A FEW are familiar with this image: The "Birhen sa Eskinita", and far fewer know the story that accompanied the image, of how this large image of the Virgin Mary on top of a globe ended up in the middle of the urban jungle of Quiapo.
Hidden away in the shanties, behind walls and in the middle of homes, lies the few gems of what was once the majestic Ocampo garden, a one hectare property that was filled with religious icons, fish ponds, and statues of female nudes of different races, all surrounding the Pagoda-like structure that stands as the centerpiece of Don Jose Mariano Ocampo's "fantasy land" of sorts. The Birhen was his ode to the patron of the local parish, Our Lady of Mt. Carmel, and it was his own version of a grotto (a grander one at that; compare it with the grottoes we had in our own homes)
Don Ocampo had a great fascination for Asian Culture but has never traveled abroad: All the designs he used on the Pagoda were taken from what he had read and seen in the various books about Asia, hence giving birth to the mix to a whole compound adorned with various designs. Shachis, which is seen in most parts of the compound, are said to invoke aid against fires.
Come to think of it, this may have worked. The compound, according to the residents, has never suffered any serious incidents of fire. But they attribute this mostly to the Birhen de Eskinita. So ardent was their faith to that image that one could frequently see candles laid out at its base. The smoke of the candles blackened the globe's bottom. At times one could also find strings of sampaguita and rosaries hanging from the fingers of the male nudes holding up the globe on which the Birhen de Eskinita sits. The marble base of the image had prayers, in Latin, English, Spanish, and Filipino (and maybe some other languages too) all etched in markers. A sample of one of these markers could be seen in one of the pictures in this post.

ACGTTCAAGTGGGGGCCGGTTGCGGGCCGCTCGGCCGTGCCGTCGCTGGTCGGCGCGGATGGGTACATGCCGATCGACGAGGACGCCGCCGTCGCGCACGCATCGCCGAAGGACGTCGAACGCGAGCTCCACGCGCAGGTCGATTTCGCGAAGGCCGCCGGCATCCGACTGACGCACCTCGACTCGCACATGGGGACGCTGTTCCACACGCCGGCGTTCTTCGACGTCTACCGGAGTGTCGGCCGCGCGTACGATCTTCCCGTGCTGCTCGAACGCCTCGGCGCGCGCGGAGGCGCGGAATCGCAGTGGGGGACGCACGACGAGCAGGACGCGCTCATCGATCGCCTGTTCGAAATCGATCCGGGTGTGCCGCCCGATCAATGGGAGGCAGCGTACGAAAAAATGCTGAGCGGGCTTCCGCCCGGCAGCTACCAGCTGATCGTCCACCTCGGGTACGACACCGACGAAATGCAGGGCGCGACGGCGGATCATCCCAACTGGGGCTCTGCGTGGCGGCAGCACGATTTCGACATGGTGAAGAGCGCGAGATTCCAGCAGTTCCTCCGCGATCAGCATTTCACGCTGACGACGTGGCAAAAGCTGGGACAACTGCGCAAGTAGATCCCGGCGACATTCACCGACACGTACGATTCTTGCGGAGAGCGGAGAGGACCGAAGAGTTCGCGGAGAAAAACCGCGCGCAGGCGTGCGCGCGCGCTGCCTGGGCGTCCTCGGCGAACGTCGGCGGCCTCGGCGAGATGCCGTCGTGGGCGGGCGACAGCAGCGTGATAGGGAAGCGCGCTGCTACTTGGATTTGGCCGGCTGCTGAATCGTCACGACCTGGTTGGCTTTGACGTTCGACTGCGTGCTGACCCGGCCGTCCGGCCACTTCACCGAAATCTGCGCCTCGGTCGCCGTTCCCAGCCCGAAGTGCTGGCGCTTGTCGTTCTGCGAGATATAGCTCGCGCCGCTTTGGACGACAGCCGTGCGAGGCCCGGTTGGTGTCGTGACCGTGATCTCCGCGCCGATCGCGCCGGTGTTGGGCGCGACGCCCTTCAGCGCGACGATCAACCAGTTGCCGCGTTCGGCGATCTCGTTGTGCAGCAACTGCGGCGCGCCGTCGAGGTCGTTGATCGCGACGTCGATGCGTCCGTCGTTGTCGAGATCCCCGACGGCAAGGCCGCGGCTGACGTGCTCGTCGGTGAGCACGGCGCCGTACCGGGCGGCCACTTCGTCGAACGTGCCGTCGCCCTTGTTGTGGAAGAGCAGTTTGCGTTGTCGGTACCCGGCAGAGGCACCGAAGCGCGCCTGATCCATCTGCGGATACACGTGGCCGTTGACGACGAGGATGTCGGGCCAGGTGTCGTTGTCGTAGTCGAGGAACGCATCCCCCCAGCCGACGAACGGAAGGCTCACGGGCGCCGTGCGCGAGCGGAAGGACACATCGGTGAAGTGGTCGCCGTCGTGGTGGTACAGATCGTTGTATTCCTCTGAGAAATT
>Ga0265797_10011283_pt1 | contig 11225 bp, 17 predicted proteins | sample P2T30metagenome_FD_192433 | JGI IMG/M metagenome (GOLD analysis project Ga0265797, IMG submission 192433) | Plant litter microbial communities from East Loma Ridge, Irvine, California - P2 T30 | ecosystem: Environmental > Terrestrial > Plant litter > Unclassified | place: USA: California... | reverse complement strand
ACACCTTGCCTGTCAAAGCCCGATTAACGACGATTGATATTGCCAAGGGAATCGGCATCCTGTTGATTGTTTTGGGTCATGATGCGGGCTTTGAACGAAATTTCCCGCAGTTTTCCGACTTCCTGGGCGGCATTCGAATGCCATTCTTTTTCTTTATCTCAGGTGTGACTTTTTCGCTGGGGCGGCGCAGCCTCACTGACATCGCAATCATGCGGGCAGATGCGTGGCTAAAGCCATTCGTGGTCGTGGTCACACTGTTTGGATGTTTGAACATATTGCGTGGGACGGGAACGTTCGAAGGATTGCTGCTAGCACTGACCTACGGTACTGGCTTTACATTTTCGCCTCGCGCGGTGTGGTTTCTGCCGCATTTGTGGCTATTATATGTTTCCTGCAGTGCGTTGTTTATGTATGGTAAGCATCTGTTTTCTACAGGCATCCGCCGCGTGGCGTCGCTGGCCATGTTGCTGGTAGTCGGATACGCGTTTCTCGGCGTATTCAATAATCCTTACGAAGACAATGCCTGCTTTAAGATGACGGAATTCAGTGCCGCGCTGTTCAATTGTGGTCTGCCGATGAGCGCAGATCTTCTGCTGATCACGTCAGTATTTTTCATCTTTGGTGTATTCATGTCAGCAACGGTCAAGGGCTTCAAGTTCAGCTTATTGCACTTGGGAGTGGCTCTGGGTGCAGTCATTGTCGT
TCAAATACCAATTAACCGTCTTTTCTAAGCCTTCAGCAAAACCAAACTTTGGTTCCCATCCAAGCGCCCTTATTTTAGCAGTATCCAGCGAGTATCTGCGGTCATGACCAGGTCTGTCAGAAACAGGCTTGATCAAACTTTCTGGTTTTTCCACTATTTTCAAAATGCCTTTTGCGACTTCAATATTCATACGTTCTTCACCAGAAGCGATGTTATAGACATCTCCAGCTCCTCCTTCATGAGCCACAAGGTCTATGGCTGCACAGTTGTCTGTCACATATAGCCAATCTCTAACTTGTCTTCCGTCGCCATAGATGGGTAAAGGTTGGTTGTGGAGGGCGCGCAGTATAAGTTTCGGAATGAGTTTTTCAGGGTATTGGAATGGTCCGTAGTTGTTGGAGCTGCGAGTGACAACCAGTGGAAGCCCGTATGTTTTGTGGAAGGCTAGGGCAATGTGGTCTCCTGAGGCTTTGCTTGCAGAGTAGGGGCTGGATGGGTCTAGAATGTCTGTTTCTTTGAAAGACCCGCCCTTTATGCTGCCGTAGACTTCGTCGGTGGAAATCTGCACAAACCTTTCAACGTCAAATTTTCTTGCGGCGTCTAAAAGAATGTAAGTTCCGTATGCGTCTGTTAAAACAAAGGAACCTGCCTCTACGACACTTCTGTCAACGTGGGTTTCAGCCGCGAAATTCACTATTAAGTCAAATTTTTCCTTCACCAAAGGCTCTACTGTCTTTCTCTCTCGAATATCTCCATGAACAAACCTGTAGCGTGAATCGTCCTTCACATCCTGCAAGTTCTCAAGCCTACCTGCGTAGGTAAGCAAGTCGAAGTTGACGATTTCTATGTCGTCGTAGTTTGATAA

During the time when the Birhen de Eskinita was being transferred, they still feared that some form of misfortune would befall them.
The residents have lived with the religious images. It had become part of their lives. At times, the residents would even be happy to show the curious travelers their hidden treasures and tell their tales: How it was once a cemetery (dubious, but plausible), and how they knew men who once worked on the making of the Ocampo garden. They would even happily show people a tarpaulin that had an old picture of the Pagoda in its heydays, still intact and pristine. They still even use the flower pots that Ocampo made for his garden, playing basketball where his fish pond and bridge once was, gossiping beside the perimeter wall of the garden, and going about with their lives under the gaze of the statues of the saints, in the presence of gems that time had forgot.
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